Making sure your business offers equal opportunities across age, disability, race, religion, gender and sexual orientation among others is a legal requirement, not to mention a moral one.
And to make sure you’re compliant with legislation and meeting your obligations, it’s likely you have a diversity and inclusion policy in place.
But is it an integral part of your day-to-day operations? Or perhaps it’s like many other business policies – it exists in theory rather than practice.
If it is, it’s time to take a look at it. Because when you have an effective diversity and inclusion strategy in place, you go beyond legal compliance and add value to your business.
Let’s look at some examples.
Diversity and Inclusion in Relation to LGBT Employees
According to the Government Equality Office, nearly a quarter of LGBT employees experienced a negative or mixed reaction from others in the workplace due to their perceived LGBT status.
Society doesn’t change overnight – wider cultural attitudes take a long time to be overturned. But, not supporting the inclusion of LGBT individuals could directly impact on your recruitment and retention. Research shows 72% of allies are more likely to accept a job at a company that supports LGBT rights. So, inclusion has a big impact on your business’s ability to attract and retain the best people.
Diversity and Inclusion in Relation to Disability
According to the House of Commons Library, 81.7% of non-disabled people are employed. When it comes to disabled people, the figure is only 51.7%.
By driving a culture of access and inclusion in your business, could you open up a pool of talent that other businesses are ignoring? And could you see better returns as a result?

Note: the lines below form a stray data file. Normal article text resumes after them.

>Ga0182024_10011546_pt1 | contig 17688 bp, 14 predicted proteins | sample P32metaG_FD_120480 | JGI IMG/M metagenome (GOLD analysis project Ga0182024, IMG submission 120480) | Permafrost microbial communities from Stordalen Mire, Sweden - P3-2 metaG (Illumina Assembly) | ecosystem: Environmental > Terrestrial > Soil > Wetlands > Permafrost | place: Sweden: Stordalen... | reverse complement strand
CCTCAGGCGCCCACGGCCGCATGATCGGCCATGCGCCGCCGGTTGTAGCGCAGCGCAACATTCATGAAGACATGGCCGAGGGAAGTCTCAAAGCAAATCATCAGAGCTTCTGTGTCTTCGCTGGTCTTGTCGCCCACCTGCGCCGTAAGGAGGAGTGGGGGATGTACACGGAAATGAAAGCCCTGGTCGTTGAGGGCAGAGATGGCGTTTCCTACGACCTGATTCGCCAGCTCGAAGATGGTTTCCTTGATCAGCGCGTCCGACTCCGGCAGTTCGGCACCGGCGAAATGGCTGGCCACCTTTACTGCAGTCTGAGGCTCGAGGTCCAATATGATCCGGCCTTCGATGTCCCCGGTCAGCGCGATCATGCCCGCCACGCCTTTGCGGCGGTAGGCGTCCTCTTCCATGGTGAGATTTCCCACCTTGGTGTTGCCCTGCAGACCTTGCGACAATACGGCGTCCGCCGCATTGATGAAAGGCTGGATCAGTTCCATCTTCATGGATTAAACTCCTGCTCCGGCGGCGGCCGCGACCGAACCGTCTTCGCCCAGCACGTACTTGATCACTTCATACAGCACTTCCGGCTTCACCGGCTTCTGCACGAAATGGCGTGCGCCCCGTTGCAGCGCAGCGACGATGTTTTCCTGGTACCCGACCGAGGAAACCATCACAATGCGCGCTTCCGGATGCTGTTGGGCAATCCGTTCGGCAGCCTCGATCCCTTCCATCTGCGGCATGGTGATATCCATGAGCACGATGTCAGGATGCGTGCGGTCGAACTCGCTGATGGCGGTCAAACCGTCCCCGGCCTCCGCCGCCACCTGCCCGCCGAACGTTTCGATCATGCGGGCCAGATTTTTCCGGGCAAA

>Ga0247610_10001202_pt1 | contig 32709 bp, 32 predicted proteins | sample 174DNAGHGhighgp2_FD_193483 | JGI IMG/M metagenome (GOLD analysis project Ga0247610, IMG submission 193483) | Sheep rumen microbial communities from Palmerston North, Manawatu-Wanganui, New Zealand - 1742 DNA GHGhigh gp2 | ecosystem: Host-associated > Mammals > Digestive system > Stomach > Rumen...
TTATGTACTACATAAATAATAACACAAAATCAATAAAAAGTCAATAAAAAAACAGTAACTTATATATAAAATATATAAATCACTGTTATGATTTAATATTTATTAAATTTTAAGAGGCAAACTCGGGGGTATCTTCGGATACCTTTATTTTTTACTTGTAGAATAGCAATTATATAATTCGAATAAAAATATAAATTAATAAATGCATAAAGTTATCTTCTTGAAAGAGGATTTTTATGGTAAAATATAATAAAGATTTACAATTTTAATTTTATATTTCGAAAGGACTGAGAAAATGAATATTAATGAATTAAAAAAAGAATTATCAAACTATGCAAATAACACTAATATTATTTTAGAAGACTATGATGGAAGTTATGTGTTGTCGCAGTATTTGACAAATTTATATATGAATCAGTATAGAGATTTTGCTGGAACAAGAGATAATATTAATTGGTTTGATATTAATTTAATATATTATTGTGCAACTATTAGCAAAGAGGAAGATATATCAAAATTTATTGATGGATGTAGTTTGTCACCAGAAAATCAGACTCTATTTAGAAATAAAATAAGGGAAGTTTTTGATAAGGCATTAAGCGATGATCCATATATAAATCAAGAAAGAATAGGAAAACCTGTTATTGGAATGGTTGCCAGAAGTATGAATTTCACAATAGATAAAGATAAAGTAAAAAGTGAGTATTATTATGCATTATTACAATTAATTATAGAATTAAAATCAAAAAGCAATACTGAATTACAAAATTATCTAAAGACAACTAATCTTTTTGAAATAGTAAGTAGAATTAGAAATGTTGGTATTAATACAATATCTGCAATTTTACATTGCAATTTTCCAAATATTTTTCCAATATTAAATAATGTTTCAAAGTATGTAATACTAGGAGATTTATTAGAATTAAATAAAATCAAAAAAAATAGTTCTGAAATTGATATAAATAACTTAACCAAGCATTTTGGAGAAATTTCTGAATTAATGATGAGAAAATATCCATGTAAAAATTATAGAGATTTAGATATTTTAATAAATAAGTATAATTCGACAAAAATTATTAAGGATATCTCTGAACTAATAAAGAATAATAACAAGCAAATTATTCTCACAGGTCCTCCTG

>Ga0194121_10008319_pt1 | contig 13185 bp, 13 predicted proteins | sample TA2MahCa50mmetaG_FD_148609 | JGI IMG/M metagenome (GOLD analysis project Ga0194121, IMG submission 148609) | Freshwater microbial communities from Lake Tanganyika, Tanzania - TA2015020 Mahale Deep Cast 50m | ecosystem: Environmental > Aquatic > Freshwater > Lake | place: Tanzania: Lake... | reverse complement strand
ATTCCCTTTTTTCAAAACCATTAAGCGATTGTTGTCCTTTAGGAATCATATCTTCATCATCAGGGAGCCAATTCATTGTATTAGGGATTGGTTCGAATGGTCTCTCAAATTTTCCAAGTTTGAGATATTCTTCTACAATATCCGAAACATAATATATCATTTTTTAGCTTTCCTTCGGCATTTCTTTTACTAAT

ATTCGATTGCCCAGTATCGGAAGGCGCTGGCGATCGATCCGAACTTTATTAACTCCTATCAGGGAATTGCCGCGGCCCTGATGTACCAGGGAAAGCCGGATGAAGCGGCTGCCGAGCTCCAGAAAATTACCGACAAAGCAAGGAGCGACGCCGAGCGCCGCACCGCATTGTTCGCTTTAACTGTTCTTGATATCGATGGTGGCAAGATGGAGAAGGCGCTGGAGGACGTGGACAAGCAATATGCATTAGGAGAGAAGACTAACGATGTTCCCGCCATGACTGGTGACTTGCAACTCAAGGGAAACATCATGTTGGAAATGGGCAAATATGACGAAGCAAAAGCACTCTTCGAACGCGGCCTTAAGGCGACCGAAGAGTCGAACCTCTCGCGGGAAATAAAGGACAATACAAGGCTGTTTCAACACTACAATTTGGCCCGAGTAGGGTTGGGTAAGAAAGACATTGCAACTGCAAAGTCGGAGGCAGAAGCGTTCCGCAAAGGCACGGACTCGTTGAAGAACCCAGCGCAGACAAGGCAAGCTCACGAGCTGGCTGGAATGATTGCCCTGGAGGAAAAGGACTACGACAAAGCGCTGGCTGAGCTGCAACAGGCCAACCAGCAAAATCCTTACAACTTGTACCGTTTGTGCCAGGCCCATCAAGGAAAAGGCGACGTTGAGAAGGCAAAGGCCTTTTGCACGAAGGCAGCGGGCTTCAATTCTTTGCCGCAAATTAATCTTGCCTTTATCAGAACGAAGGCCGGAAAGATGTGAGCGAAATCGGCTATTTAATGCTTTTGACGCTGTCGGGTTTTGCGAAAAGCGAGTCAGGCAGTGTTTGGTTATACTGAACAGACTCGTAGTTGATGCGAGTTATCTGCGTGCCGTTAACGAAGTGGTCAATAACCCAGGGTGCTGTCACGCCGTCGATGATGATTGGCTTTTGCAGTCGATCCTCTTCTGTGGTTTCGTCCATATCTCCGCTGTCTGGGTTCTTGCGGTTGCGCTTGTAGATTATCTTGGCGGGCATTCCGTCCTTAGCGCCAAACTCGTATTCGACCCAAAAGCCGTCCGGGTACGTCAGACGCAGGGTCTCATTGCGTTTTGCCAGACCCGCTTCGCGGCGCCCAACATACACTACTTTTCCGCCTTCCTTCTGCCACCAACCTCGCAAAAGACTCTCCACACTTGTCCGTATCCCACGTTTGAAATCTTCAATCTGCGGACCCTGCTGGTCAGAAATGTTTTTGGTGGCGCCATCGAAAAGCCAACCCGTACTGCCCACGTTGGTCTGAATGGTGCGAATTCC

Research suggests you would. Accenture found that leading companies that are working successfully towards disability inclusion are, on average, twice as likely to have higher total shareholder returns than those of their peer group.
Diversity and Inclusion in Relation to Age
Aviva conducted a survey amongst its employees and found one in three of its staff believed age was a barrier to opportunity. It took action as a result. What would the results be if you were to conduct a similar survey with your staff?
There are lots of examples that show why age should be no barrier to opportunity – and that employing older workers is actively good for business. There’s a B&Q example that provides stark evidence of this. In the late 1980s, the company staffed one store with solely over 50s (this would be illegal now, of course). In 1991, the company benchmarked the store against four others. The results were striking.
- Profits were 18% higher
- Staff turnover was six times lower
- There was 39% less absenteeism
- There was an improved perception of customer service and an overall increase in the skill base
The lesson is clear: discount older workers at your peril.
The Importance of Taking Action
No matter what the policy, when a business ensures it is more practical than theoretical, it moves beyond compliance and sees other benefits.
To take one example, nearly 70% of finance leaders aren’t completely confident that employees comply with their company travel and expense policies. But when they’re embedded in day-to-day operations as part of an automated process, compliance improves but so does employee satisfaction and productivity.
Embedding diversity and inclusion in the workplace delivers clear advantages. As the ICAEW notes: “Increasingly employers are realising that promoting an inclusive and diverse workplace can bring business advantages, by attracting new clients and new talent into their businesses.”
So it may be time to ask what your business is doing to go beyond compliance when it comes to diversity and inclusion.